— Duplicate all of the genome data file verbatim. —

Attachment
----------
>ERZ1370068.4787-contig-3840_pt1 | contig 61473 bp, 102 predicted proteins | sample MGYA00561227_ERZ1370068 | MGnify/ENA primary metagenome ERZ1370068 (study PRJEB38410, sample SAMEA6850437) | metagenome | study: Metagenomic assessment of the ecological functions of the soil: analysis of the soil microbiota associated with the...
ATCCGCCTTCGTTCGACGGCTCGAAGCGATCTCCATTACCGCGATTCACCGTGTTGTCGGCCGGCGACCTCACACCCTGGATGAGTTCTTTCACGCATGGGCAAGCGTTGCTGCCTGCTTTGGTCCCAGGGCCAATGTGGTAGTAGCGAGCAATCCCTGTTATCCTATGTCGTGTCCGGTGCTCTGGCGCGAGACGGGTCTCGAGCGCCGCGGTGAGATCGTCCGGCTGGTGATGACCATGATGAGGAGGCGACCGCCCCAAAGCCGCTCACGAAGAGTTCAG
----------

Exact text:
>ERZ1370068.4787-contig-3840_pt1 | contig 61473 bp, 102 predicted proteins | sample MGYA00561227_ERZ1370068 | MGnify/ENA primary metagenome ERZ1370068 (study PRJEB38410, sample SAMEA6850437) | metagenome | study: Metagenomic assessment of the ecological functions of the soil: analysis of the soil microbiota associated with the...
ATCCGCCTTCGTTCGACGGCTCGAAGCGATCTCCATTACCGCGATTCACCGTGTTGTCGGCCGGCGACCTCACACCCTGGATGAGTTCTTTCACGCATGGGCAAGCGTTGCTGCCTGCTTTGGTCCCAGGGCCAATGTGGTAGTAGCGAGCAATCCCTGTTATCCTATGTCGTGTCCGGTGCTCTGGCGCGAGACGGGTCTCGAGCGCCGCGGTGAGATCGTCCGGCTGGTGATGACCATGATGAGGAGGCGACCGCCCCAAAGCCGCTCACGAAGAGTTCAG